Published  14/01/2013

Munch: The Problem With Women

Munch: The Problem With Women

This timely showing of 60 various graphics in all, some six of which are from the Gallery's own collection, focuses on Munch's lithographs, woodcuts, dry-point prints plus one etching, from the years 1895–1915. Here therefore, is a compelling cross-section of Munch's range of prints. It is essential to be able to correlate such innovative, technically inspired applications with the paintings from which the ideas for the prints are usually drawn, both in terms of structural composition and colour

Edvard Munch: Graphic Works from the Gundersen Collection
Scottish National Gallery of Modern Art, Edinburgh
7 April–22 September 2012


But the value of the printed image to Munch also lies in its reliance on black monochrome: in Munch's prints, this most effectively conveys the spirit of gloom and depression, as well as of unrequited love, that pervades many examples. The process onward to hand colouring may in fact be interpreted as a compulsive personal act to alleviate the welter of dark mood. Indeed, as the catalogue/hand sheet notes rightly emphasise, this technique even allows "the ambiguity between love and pain, coupled with a sexual current", reached in the painting Love and Pain to be more directly expressed as in the Vampire II series (1895) – hand coloured here in pink, on black-printed lithograph – than by the further, more fully coloured version. There had then followed also in l895 a haunting female nude figure, Madonna (1895, lithograph on paper, printed in black in Berlin). However dramatically effective Munch's use of colour was, this option for black to express a mood of despair persisted, and worked with many successful results. It was significant that his depressive tendency was frequently induced by women, or by Munch's personal lack of success in love thereby, as reflected in his own affairs.

Here an important stage came when the talented English violinist Eva Mudocci was introduced to Munch in Paris by his friend the composer Frederick Delius in 1903. Munch was so inspired by her then as to make the famous lithograph exhibited here, The Brooch, otherwise known as The Lady with the Brooch. It is identified in the catalogue/hand sheet by the full title: The Brooch /Eva Mudocci (1903). By then Munch was already in Berlin, but still had his studio in Paris. Munch wrote to Delius in an undated letter1 presumed of December 1903, and referred to Mudocci:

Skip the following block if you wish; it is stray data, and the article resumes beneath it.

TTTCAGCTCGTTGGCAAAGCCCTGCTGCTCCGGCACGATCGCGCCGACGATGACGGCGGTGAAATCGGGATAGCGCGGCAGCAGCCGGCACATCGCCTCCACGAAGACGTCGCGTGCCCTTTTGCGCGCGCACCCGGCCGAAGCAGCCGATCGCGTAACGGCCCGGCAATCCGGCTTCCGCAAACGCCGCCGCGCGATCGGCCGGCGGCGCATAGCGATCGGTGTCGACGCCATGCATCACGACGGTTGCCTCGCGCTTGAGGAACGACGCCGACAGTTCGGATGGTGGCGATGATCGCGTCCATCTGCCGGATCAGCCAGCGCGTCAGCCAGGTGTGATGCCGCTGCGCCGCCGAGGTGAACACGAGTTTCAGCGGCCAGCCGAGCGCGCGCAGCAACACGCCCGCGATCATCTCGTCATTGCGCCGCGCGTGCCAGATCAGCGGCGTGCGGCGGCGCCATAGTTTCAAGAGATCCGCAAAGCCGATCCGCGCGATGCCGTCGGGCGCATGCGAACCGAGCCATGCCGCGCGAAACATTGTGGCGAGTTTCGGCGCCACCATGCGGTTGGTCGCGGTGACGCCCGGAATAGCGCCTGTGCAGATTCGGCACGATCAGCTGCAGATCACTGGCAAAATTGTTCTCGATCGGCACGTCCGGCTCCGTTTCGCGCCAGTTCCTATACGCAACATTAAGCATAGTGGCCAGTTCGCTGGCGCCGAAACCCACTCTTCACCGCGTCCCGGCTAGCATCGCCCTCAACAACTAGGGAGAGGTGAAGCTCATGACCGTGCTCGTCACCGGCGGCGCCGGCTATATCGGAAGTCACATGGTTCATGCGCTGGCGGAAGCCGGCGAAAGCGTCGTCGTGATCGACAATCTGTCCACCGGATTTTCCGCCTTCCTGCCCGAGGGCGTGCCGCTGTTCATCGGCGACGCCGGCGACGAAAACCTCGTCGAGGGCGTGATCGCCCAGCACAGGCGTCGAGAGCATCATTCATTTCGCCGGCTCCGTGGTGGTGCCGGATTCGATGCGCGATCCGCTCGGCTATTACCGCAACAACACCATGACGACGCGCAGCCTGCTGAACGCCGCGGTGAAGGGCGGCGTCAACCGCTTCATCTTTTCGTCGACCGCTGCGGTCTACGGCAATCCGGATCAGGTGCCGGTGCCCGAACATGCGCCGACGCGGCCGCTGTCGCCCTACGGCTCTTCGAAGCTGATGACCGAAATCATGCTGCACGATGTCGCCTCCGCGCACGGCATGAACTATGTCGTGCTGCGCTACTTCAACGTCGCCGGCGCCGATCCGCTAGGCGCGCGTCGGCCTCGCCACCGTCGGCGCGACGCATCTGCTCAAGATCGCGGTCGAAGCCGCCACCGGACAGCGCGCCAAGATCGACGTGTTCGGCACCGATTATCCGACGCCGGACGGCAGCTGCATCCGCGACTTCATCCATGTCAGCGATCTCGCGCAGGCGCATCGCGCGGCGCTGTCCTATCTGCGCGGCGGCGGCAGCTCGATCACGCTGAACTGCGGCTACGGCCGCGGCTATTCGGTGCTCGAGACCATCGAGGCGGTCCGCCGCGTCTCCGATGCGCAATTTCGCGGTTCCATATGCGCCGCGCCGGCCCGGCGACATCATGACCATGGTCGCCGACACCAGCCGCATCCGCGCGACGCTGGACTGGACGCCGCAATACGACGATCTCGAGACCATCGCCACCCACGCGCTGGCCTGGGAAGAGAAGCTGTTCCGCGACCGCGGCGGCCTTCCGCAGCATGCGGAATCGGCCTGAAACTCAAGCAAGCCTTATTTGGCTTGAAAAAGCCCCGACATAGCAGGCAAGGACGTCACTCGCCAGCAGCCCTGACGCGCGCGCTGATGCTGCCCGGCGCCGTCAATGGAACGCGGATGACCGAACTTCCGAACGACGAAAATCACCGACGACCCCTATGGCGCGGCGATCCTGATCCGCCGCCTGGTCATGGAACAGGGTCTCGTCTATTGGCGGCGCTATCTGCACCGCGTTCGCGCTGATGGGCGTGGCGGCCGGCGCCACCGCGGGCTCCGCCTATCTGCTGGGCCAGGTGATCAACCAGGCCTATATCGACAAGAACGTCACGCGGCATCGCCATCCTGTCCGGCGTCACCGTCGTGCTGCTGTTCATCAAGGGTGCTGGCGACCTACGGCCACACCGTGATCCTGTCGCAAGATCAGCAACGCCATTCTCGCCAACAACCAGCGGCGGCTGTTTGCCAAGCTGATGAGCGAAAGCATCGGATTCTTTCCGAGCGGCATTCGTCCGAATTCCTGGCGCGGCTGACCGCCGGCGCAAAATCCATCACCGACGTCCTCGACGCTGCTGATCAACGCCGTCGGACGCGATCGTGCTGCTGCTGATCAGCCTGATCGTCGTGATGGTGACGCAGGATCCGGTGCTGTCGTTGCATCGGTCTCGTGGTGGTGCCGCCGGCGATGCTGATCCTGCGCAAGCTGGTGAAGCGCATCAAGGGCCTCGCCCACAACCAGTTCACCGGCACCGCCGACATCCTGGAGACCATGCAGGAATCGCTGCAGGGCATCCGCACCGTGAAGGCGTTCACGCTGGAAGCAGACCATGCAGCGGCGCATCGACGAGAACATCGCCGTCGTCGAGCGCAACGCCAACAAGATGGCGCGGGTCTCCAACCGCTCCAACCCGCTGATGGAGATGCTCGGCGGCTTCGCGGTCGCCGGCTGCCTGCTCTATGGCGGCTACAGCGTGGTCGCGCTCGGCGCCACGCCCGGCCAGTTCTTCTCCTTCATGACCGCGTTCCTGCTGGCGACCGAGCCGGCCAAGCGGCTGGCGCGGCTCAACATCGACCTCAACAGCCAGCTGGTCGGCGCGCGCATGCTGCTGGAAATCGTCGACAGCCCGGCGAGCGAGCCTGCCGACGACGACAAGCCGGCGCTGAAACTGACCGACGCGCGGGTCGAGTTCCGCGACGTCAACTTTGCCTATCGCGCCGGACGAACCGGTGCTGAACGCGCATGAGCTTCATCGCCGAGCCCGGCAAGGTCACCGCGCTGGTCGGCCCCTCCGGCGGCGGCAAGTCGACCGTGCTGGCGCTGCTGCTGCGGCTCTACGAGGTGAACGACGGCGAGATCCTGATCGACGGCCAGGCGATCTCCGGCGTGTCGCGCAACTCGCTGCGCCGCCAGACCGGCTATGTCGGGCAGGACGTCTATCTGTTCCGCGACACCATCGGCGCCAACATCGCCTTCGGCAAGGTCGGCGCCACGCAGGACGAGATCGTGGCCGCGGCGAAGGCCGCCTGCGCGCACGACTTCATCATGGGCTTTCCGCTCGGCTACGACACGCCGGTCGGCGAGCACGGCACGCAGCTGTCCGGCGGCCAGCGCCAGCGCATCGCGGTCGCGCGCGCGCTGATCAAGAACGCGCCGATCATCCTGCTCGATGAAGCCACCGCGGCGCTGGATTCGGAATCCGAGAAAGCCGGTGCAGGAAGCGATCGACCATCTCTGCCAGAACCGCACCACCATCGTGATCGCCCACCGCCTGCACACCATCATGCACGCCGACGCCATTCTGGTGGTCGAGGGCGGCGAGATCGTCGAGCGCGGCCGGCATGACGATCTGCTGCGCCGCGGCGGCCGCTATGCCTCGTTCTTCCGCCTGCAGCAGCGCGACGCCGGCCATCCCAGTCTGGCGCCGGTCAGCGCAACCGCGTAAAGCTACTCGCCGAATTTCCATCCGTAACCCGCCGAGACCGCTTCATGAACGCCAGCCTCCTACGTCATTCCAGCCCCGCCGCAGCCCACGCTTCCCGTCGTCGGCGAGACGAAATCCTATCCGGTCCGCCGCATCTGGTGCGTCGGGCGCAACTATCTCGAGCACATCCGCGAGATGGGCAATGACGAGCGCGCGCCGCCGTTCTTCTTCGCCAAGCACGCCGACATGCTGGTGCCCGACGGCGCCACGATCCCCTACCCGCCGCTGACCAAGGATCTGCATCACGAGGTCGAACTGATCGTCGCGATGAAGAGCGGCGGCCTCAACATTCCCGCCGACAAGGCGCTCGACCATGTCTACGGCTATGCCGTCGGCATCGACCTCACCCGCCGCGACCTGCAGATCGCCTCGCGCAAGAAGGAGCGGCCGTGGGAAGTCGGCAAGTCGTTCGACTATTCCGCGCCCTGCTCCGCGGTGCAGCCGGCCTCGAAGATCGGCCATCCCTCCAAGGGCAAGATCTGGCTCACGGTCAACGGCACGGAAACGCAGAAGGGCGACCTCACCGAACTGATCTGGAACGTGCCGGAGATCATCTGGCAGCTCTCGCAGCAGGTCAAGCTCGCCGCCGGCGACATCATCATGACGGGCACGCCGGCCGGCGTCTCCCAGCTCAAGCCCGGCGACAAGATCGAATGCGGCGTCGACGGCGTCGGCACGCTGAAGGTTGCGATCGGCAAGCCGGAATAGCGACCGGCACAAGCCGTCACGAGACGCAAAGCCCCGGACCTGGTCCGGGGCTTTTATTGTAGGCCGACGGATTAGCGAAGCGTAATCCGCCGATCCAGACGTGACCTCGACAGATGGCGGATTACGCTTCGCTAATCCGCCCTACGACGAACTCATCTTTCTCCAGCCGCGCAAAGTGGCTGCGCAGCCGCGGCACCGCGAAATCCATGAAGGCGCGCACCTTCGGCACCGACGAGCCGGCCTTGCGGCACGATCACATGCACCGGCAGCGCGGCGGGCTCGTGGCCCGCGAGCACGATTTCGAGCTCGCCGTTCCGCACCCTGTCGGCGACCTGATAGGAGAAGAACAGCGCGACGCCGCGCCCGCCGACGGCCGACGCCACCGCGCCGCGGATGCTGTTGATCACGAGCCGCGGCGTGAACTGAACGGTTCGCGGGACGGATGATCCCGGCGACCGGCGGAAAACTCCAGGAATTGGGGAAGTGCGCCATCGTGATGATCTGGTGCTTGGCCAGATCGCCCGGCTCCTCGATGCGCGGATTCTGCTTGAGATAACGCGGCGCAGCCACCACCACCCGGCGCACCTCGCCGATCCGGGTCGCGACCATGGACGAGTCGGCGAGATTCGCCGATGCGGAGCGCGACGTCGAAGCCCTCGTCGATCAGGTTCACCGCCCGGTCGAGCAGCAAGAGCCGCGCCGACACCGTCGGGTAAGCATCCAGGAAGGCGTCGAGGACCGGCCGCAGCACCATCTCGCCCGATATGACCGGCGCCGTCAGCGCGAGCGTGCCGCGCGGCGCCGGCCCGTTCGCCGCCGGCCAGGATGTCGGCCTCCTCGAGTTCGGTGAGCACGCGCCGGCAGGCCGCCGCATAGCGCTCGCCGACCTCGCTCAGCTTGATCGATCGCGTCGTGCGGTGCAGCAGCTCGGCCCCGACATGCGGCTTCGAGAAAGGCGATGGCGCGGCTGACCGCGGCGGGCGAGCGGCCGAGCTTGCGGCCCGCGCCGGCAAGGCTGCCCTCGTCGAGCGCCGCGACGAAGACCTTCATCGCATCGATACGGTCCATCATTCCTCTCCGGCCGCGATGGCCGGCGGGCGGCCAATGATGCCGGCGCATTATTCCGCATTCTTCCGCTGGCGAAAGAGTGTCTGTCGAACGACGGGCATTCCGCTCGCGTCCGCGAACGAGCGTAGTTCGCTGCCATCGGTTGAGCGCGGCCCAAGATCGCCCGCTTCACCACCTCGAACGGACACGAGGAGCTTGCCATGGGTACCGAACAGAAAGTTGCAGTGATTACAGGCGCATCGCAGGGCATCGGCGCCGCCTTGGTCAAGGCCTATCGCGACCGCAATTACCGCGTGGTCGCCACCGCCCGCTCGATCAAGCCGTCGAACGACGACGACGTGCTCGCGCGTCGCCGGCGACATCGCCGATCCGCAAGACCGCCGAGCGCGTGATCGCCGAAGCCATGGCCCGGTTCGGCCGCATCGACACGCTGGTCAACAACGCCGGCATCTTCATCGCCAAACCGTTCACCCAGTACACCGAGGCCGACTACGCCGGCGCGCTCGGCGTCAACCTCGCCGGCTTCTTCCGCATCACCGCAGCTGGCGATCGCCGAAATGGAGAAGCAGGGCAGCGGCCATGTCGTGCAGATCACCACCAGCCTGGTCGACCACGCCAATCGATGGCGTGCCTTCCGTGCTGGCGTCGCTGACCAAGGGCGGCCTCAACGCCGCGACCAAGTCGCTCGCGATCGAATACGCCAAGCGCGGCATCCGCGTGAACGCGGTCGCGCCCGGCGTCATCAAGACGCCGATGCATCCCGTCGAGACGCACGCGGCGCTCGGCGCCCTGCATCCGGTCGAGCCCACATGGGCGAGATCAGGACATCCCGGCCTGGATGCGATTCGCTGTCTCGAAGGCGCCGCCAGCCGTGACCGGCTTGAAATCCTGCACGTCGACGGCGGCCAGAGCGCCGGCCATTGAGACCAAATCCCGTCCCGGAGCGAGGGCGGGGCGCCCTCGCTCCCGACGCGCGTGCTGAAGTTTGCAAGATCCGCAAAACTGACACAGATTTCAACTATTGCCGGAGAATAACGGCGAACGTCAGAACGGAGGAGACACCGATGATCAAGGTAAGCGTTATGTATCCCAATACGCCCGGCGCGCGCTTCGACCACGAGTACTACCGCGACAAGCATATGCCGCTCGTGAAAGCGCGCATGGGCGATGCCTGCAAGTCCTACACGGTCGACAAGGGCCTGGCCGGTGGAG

"But I always have feelings about the enemy – Woman I think you know Eva Mudocci and her friend B. Edvards – they are here – Fraulein Mudocci is wonderfully beautiful and I almost fear falling in love – (one of thousands). What do you think?"

Bella Edwards and Eva Mudocci comprised a professional musical duet (Edwards on piano, Mudocci with violin) who settled that year, 1903, in Paris. There is a lithograph by Munch of the two musicians (1903) entitled Violin Recital. Munch and Mudocci became lovers, it seems, and this affair continued on/off until l908-9. In 1908 Munch suffered a nervous breakdown, which was surely not caused purely by overwork, but also was affected by their mutual relationship, which appears to have been loving but incompatible. Their closest years were from 1903 and later through 1908-9, and the pair kept in contact until 1927. Munch is recorded as having met Mudocci and her two subsequent twin children interim, in Denmark or Germany.2 There is growing evidence today that Munch was actually the natural father to these two children, born in 1908, although Mudocci is indeed understood never to have told Munch, who was therefore recorded on his death as “died without issue”. A current press item dated 28 August 20123 indicates that interest is rising in Norway currently about the agreement of a British-born nun, Janet Weber, aged 72, who is the grand-daughter of Eva Mudocci: she is now agreeing for the sake of her great-nephews and great-nieces to submit to DNA testing, with evidently pleasing reactions to the news of her decision from leading Munch family members in Norway. Janet Weber's mother, Isobel Ellson, was indeed born in 1908, which would fit age-wise to the supposition of parenthood.